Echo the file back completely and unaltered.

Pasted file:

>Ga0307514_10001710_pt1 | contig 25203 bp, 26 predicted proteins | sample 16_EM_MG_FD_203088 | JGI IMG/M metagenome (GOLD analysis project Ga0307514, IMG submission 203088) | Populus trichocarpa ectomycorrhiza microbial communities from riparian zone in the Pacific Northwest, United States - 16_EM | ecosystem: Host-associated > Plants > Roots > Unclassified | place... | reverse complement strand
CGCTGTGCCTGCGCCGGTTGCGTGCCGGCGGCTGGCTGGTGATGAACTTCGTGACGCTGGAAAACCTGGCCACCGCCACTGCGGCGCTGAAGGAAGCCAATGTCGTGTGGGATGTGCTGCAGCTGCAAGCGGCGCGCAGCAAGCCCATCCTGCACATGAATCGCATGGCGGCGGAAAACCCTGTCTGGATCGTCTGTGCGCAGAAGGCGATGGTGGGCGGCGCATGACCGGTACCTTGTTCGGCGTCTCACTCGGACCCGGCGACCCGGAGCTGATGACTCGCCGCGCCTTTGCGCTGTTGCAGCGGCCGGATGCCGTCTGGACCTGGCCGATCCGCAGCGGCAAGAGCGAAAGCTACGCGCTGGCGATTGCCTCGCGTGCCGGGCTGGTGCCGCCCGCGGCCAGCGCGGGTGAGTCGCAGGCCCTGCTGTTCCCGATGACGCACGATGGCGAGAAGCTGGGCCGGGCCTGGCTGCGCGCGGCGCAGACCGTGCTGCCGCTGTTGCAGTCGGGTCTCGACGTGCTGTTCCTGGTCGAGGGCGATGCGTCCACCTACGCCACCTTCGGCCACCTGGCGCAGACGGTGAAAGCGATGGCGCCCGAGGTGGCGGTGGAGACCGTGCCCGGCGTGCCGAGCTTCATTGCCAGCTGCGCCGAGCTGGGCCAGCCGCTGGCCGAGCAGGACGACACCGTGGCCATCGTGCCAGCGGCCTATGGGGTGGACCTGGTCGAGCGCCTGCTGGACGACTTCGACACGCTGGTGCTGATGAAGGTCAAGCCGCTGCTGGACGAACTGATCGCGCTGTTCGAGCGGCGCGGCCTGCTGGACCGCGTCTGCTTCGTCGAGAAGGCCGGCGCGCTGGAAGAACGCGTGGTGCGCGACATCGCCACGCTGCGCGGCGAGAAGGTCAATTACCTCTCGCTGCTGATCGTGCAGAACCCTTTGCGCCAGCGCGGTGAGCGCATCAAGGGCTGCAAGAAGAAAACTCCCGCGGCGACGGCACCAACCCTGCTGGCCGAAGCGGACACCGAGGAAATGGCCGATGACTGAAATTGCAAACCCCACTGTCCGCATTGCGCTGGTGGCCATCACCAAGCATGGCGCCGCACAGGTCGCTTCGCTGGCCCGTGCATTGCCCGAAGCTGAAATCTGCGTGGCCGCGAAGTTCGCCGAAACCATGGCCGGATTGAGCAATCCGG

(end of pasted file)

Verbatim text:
>Ga0307514_10001710_pt1 | contig 25203 bp, 26 predicted proteins | sample 16_EM_MG_FD_203088 | JGI IMG/M metagenome (GOLD analysis project Ga0307514, IMG submission 203088) | Populus trichocarpa ectomycorrhiza microbial communities from riparian zone in the Pacific Northwest, United States - 16_EM | ecosystem: Host-associated > Plants > Roots > Unclassified | place... | reverse complement strand
CGCTGTGCCTGCGCCGGTTGCGTGCCGGCGGCTGGCTGGTGATGAACTTCGTGACGCTGGAAAACCTGGCCACCGCCACTGCGGCGCTGAAGGAAGCCAATGTCGTGTGGGATGTGCTGCAGCTGCAAGCGGCGCGCAGCAAGCCCATCCTGCACATGAATCGCATGGCGGCGGAAAACCCTGTCTGGATCGTCTGTGCGCAGAAGGCGATGGTGGGCGGCGCATGACCGGTACCTTGTTCGGCGTCTCACTCGGACCCGGCGACCCGGAGCTGATGACTCGCCGCGCCTTTGCGCTGTTGCAGCGGCCGGATGCCGTCTGGACCTGGCCGATCCGCAGCGGCAAGAGCGAAAGCTACGCGCTGGCGATTGCCTCGCGTGCCGGGCTGGTGCCGCCCGCGGCCAGCGCGGGTGAGTCGCAGGCCCTGCTGTTCCCGATGACGCACGATGGCGAGAAGCTGGGCCGGGCCTGGCTGCGCGCGGCGCAGACCGTGCTGCCGCTGTTGCAGTCGGGTCTCGACGTGCTGTTCCTGGTCGAGGGCGATGCGTCCACCTACGCCACCTTCGGCCACCTGGCGCAGACGGTGAAAGCGATGGCGCCCGAGGTGGCGGTGGAGACCGTGCCCGGCGTGCCGAGCTTCATTGCCAGCTGCGCCGAGCTGGGCCAGCCGCTGGCCGAGCAGGACGACACCGTGGCCATCGTGCCAGCGGCCTATGGGGTGGACCTGGTCGAGCGCCTGCTGGACGACTTCGACACGCTGGTGCTGATGAAGGTCAAGCCGCTGCTGGACGAACTGATCGCGCTGTTCGAGCGGCGCGGCCTGCTGGACCGCGTCTGCTTCGTCGAGAAGGCCGGCGCGCTGGAAGAACGCGTGGTGCGCGACATCGCCACGCTGCGCGGCGAGAAGGTCAATTACCTCTCGCTGCTGATCGTGCAGAACCCTTTGCGCCAGCGCGGTGAGCGCATCAAGGGCTGCAAGAAGAAAACTCCCGCGGCGACGGCACCAACCCTGCTGGCCGAAGCGGACACCGAGGAAATGGCCGATGACTGAAATTGCAAACCCCACTGTCCGCATTGCGCTGGTGGCCATCACCAAGCATGGCGCCGCACAGGTCGCTTCGCTGGCCCGTGCATTGCCCGAAGCTGAAATCTGCGTGGCCGCGAAGTTCGCCGAAACCATGGCCGGATTGAGCAATCCGG